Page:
you should provide the link in the Hyperlink dialog box in CQ as:

/content/libraryweb/indiv/ccoh.html

2. Links to external pages

All pages other than non-secure LibraryWeb pages are considered “external” to CQ. If you are linking to external pages, use a resolver URL for the page if one is available. 

It is important to use resolver URLs whenever possible so that when an external resource moves, all links to that resource can be updated quickly and centrally. It requires far more work to correct broken URLs scattered throughout LibraryWeb than to identify appropriate resolver URLs when you initially create links:

If no resolver URL is available, paste the full URL into the Hyperlink dialog box. Although it is possible to browse to LibraryWeb Secure Content and Alumni/Friends pages using the Browse button in the Hyperlink dialog box, the relative link that is created will not work.  Use the full URL!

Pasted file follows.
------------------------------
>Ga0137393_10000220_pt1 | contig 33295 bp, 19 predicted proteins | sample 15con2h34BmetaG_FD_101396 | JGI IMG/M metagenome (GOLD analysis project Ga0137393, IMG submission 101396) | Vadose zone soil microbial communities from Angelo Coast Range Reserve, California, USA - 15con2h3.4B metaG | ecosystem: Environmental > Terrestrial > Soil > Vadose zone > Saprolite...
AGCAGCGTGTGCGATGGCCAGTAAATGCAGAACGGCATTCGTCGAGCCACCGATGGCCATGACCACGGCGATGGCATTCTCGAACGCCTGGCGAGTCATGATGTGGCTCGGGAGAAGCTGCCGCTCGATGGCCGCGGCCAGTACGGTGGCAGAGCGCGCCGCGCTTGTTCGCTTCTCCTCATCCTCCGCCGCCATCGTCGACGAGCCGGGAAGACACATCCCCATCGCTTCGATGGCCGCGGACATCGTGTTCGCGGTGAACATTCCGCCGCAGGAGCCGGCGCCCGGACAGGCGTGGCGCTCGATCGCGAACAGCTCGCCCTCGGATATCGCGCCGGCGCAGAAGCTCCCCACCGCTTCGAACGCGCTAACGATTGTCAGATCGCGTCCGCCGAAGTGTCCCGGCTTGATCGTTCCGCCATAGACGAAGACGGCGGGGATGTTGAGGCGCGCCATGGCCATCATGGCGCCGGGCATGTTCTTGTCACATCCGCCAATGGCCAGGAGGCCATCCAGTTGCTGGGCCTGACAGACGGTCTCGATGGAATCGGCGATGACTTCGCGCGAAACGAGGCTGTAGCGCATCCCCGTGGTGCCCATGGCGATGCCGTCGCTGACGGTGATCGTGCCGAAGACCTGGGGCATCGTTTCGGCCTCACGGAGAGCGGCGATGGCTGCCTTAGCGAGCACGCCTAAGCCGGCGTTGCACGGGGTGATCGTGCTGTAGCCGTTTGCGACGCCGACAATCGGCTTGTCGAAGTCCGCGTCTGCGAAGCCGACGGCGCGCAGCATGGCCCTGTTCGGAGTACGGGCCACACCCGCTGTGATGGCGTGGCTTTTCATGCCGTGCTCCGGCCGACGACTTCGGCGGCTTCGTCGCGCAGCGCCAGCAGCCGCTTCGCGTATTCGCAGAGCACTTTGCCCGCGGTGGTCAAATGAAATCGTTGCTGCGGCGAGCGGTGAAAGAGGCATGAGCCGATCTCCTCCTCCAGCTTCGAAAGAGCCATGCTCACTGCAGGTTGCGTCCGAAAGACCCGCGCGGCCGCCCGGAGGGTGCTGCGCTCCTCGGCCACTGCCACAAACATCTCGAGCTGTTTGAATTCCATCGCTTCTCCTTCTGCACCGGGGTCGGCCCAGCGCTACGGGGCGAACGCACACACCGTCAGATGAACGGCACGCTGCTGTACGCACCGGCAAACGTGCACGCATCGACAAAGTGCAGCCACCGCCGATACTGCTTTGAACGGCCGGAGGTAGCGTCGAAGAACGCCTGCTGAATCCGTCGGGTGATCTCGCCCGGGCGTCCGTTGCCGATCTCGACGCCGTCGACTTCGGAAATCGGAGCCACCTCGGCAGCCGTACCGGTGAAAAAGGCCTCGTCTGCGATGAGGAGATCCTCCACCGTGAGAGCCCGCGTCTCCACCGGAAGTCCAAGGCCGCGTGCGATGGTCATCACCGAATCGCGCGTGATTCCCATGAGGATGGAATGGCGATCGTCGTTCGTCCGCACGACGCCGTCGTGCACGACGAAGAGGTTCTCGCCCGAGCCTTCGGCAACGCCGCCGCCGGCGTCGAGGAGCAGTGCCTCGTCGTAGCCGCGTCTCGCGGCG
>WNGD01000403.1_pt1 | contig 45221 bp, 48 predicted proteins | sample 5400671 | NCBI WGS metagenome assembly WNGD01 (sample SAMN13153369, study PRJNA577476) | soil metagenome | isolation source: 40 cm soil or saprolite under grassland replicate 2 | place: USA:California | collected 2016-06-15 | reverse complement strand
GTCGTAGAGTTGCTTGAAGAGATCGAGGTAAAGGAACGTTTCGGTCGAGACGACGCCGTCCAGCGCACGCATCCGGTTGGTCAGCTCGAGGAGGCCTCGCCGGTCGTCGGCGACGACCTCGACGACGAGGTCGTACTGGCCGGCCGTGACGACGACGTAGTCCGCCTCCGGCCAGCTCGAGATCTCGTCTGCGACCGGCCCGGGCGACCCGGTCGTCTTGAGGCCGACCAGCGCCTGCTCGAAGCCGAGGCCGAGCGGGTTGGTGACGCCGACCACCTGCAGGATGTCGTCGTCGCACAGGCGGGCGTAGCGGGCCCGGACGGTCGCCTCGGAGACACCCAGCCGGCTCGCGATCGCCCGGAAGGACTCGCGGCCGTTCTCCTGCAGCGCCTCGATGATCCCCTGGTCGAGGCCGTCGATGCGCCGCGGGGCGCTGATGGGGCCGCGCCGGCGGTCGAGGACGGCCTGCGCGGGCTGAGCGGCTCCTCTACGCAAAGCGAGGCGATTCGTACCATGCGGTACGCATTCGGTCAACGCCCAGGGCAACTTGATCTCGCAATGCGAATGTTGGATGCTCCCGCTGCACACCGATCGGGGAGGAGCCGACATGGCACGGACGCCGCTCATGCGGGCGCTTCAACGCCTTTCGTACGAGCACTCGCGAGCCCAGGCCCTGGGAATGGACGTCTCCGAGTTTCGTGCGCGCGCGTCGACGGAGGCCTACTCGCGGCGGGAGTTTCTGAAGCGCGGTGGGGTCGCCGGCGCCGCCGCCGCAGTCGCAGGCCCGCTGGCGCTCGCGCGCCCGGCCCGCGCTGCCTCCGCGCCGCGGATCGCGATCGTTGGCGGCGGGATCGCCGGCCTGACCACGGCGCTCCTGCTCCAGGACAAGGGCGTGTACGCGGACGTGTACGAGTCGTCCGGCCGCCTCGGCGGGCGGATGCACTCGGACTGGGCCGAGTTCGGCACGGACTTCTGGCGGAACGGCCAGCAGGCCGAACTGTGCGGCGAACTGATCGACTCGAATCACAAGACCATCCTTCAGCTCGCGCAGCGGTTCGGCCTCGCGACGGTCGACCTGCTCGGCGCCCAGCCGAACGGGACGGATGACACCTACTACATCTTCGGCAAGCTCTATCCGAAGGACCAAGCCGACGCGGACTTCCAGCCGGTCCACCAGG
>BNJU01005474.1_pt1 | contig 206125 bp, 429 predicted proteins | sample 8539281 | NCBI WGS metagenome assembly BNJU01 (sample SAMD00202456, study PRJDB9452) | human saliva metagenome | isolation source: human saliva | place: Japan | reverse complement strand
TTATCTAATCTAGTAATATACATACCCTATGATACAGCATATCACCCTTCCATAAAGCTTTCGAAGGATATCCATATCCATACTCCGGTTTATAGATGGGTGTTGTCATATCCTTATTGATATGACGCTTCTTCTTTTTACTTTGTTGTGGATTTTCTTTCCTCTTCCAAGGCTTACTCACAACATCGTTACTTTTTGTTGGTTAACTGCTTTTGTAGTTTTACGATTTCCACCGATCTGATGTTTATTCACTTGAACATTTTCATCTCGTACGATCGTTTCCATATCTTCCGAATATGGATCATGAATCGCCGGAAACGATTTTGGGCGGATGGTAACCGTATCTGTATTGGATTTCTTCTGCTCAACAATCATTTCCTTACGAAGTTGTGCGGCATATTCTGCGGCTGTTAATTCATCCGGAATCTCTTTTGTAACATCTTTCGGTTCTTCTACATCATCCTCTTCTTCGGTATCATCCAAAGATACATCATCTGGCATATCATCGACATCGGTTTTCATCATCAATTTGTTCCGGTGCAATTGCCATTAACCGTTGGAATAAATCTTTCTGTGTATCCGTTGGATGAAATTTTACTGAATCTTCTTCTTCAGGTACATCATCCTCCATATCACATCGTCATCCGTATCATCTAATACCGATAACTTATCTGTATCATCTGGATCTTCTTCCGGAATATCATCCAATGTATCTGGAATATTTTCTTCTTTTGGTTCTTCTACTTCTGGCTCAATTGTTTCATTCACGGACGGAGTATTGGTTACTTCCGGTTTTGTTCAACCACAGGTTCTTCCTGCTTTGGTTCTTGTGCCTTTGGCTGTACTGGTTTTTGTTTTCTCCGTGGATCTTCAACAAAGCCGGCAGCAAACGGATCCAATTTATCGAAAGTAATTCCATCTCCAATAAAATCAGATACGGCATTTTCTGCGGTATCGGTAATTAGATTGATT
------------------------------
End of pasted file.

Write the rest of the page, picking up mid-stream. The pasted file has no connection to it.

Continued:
Example: LibraryWeb Secure Content

To link to the Request a Reference Consultation page,

https://library.columbia.edu/requestit/reference/consultation.html

provide the link in the Hyperlink dialog box in CQ as the resolver URL:

http://www.columbia.edu/cgi-bin/cul/resolve?lweb0094

Example: Alumni/Friends

To link to the Alumni & Friends home page, provide the full URL:

https://alumni-friends.library.columbia.edu/

This will also apply to BTS and SWIFT pages once they are migrated to CQ.

Example: E-Resources

To link to JSTOR, provide the resolver URL:

http://www.columbia.edu/cgi-bin/cul/resolve?AMG1286

To link to the Chinese Paper Gods image collection, provide the resolver URL: